Isolation Reflection If you asked me a few months ago what would be the worst-case scenario for my Leaving Cert, I would have responded with something along the lines of, ‘a global pandemic wouldn’t be ideal’. Here we are though, March 2020, in the midst of a global pandemic three months out from exams. It has been hard adapting to the changes in lifestyle and having to motivate myself to get up early and keep working but these are the cards we’ve been dealt - so I’m currently just trying my best in a less than ideal situation. During difficult times like this, my main priority would be staying healthy and looking after my family, but with the Leaving Cert right around the corner I am having to focus on studying, which is not what anyone wants to be doing anyway, but especially not during a pandemic. As of now our state exams are still meant to be going ahead as normal but as the days go on it is looking increasingly unlikely. It is quite a stressful time, full of uncertainty, but we are all in the same boat which is the most reassuring factor of this ordeal. By Jessica Whelan, 6th Year

Lockdown I have very mixed feelings about this lockdown. I do miss my friends but that’s not really the most frustrating thing for me. It’s the fact that there are so many things I could be doing with this time, yet I’ve only gotten about two or three things done. The reason for this is mainly that when I finish doing schoolwork for the day, I usually don’t feel motivated to start a project. By now I do really want to have contact with anyone else, be able to do activities and all those other things we can’t do. It is all for the best though, so I’m just going to have to stick it out and hopefully get some of those things done. By Silvia Ciulli, 1st Year

Home Thoughts in Times of Solitude At the start of this pandemic the wonderful actor Sir Patrick Stewart popped up on my Instagram feed to announce he would be reading one of Shakespeare’s sonnet s, for every day in solitude. Nice idea, I thought and wondered if he’d even make it to double digits. Surely this virus was all smoke and mirrors, soon to be extinguished like a match in a hurricane. Nonetheless, I bought a few extra rolls of toilet paper, just in case. Today, Stewart read his 36th sonnet. That’s a lot of Shakespeare and I’m an English teacher. Aristotle once said, “Whoever is delighted in solitude is either a wild beast or a god”. Six weeks into this harrowing event and I am certainly closer to being a wild animal. I wonder if there is anyone out there who would testify to feeling godly these days? If so, I’d like to shake their hand but we all know what social distancing rules would say about this. And yet, despite the challenges we’ve all faced of late, I remain optimistic for what we can learn from this. I’m fully aware of the gravity of things, the stoic sacrifices being made by our healthcare professionals, the losses that are being endured. However, I see good rising up in how we have re-evaluated our lives, what we hold dear and what we should not be wasting our time on. The clichés are everywhere but life does indeed turn on a dime and those plans that we so enjoy making are loose and vulnerable at best. So we have more time now to call our old friends, to do that 1200 piece puzzle, to indulge in a good book, to build relationships that matter and do things of greater worth, things that we may have left alone for too long. To end with a final quote by Balzac, “Solitude is fine but you need someone to tell that solitude is fine”. For those of us lucky enough to have people in our lives, this is a valuable reminder…and to think more of those who are without. By Mr Mark Twamley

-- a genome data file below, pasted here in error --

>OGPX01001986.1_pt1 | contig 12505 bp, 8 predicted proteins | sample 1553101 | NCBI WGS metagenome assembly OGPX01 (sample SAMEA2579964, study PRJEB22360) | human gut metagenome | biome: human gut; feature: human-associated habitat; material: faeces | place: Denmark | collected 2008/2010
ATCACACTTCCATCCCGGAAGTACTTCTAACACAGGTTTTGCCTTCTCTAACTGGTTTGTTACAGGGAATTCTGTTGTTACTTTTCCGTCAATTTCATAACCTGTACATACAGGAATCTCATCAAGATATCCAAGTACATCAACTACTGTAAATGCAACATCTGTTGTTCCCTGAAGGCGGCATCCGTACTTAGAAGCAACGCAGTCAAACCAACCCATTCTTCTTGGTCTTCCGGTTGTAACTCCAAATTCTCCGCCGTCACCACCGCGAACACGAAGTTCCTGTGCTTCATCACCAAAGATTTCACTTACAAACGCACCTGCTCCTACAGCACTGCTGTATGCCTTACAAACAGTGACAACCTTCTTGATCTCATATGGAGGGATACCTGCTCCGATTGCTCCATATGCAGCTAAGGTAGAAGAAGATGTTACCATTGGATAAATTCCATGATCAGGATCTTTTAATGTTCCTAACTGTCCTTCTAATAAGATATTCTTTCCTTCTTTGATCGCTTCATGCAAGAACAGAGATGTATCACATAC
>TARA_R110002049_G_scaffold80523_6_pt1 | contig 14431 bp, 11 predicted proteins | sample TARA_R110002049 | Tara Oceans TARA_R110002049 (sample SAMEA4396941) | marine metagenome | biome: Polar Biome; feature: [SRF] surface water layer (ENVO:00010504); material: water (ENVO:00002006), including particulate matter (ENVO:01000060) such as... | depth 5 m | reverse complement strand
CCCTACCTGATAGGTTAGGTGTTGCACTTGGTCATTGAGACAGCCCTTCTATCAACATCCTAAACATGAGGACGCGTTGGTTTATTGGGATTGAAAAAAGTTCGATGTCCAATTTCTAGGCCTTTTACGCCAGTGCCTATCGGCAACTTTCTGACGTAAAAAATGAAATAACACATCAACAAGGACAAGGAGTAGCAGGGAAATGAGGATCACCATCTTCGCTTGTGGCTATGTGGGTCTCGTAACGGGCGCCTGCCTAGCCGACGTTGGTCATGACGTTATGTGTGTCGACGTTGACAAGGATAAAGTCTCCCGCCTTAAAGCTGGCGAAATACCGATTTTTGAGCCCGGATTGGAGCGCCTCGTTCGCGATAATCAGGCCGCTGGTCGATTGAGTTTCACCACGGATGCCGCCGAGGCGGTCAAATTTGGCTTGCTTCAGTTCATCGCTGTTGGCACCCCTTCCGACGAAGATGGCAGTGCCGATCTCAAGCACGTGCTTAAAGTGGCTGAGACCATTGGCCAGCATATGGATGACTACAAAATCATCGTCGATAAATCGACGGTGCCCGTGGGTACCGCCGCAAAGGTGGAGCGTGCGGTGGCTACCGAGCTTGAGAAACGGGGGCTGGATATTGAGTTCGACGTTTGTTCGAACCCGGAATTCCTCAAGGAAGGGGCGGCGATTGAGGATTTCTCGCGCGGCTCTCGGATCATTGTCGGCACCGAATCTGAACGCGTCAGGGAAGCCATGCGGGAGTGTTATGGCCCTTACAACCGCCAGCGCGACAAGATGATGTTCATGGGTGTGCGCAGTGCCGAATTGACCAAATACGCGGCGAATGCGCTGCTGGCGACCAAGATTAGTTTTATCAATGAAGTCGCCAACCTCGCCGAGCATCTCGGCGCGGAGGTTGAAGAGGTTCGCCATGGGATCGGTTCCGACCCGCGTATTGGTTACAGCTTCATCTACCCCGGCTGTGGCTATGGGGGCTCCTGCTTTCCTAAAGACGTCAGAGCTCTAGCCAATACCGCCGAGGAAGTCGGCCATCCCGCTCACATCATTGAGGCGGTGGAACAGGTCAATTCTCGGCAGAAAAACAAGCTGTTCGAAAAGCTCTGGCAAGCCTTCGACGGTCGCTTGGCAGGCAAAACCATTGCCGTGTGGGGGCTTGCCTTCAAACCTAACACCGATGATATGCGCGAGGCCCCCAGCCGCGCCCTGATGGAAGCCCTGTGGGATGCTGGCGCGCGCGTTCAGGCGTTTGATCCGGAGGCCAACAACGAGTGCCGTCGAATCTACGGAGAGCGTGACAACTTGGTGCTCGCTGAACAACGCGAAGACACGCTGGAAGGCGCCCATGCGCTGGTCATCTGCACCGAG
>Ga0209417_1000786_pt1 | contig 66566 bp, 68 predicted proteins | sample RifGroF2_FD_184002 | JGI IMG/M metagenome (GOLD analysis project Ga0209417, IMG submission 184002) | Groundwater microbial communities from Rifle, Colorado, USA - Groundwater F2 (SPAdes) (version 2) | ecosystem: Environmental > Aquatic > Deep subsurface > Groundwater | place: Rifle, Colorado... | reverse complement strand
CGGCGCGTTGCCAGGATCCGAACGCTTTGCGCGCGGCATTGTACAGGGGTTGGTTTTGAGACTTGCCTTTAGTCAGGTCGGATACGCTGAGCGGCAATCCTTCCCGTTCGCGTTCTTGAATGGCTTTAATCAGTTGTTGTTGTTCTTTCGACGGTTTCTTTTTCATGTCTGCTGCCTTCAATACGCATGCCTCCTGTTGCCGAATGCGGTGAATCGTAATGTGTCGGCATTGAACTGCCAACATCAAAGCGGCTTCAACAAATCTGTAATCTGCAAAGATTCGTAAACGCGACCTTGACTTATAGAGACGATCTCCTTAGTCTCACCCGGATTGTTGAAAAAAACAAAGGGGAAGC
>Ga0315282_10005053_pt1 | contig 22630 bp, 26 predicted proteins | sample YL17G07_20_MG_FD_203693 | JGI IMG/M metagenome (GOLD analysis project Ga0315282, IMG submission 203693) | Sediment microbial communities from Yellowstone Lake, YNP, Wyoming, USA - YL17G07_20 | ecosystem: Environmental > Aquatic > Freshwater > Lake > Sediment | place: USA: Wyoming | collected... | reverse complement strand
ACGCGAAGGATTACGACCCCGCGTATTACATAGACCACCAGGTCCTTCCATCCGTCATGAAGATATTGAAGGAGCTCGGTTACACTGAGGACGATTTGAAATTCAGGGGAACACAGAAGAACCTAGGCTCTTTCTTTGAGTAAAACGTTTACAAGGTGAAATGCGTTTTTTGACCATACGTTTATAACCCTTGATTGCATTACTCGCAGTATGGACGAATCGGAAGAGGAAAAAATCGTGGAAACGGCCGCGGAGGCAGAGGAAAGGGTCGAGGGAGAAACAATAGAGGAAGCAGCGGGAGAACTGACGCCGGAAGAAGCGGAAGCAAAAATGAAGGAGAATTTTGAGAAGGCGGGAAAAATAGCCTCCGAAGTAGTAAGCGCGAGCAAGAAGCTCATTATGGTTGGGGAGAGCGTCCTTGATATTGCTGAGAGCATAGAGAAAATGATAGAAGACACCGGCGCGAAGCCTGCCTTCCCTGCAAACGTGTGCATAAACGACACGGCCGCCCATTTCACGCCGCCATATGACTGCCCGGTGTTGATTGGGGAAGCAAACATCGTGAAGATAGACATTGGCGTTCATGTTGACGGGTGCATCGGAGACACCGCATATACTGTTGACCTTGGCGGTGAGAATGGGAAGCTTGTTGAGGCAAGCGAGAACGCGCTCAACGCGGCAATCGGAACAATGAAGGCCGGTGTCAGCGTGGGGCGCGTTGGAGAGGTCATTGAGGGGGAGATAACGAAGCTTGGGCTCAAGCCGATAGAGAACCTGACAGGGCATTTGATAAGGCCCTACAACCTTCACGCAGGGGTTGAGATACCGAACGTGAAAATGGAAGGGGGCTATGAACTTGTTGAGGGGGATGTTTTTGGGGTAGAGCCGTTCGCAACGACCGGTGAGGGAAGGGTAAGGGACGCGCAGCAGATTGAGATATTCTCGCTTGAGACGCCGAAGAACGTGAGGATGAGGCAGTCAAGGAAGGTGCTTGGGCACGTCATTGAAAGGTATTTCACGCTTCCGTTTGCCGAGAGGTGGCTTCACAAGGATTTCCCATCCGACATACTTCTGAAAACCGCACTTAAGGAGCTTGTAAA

By Maeve Cooper, 2nd Year


Virtual Learning Diary

Fear of the Unknown

Week 1: This could be the greatest thing to have ever happened to me. I will be getting 625 in the leaving. Maybe I’ll start training for the 2021 Dublin city marathon. The sky is the limit.

I read somewhere that this strange period of time is like a never ending St. Stephen’s Day; families are bonding, lots of TV is being watched and boredom eating is becoming a habitual occurrence for many. People are wandering around, confused as to what day it is and wondering whether 4 o’clock is a socially-acceptable time to turn Netflix back on.

Week 2: Productivity rate: through the roof. I am buzzing for these orals. The examiners will be begging to hear my sraith pictures. Must set a reminder to start up a podcast. Week 3: Orals cancelled. Currently mourning the time spent describing Áine’s Lá Spraoi san Ardcathair with her Spanish student. I’ll probably cry later. Week 4&5: Easter just didn’t happen. Leaving Cert’s in August. No comment. Week 6: Joe McHugh could pitch up at my front gate and broadcast it on Instagram live and I would still sit at my kitchen table staring mindlessly at the blank page that is my Hamlet essay. Week 7: It’s going to take a miracle for me to open Microsoft Teams at this point. I think my blood composition is 70% coffee. I don’t remember the last time I ate something that wasn’t a bagel. I’m writing newsletter articles to avoid doing something remotely constructive. Maybe I’ll go outside later.

But then we’re reminded of our circumstances, and realise that really, nothing about what is happening is usual. The most difficult thing to grapple with is not the change of routine or the adaptation of learning techniques. It’s the uncertainty; the fear of the unknown. The looming period of isolation that lies before us all is more of a deterrent than a motivator, and the threat of what is yet to come is a frightening prospect. The one good thing that seems to be coming out of this time of uncertainty and anguish though is the power of love and compassion. Problems that occupied media headlines around the world are being viewed with a greater level of rationality and indifference. Partisan squabbling is being held in a vacuum, with those who care to listen viewing it with a greater sense of disdain at the level of its selfserving nature. Empathy, compassion and kindness seem to hold a more weighted influence in current politics and people appear to be treating each other with a far greater level of consideration and care. By Nathan Moore, 6th Year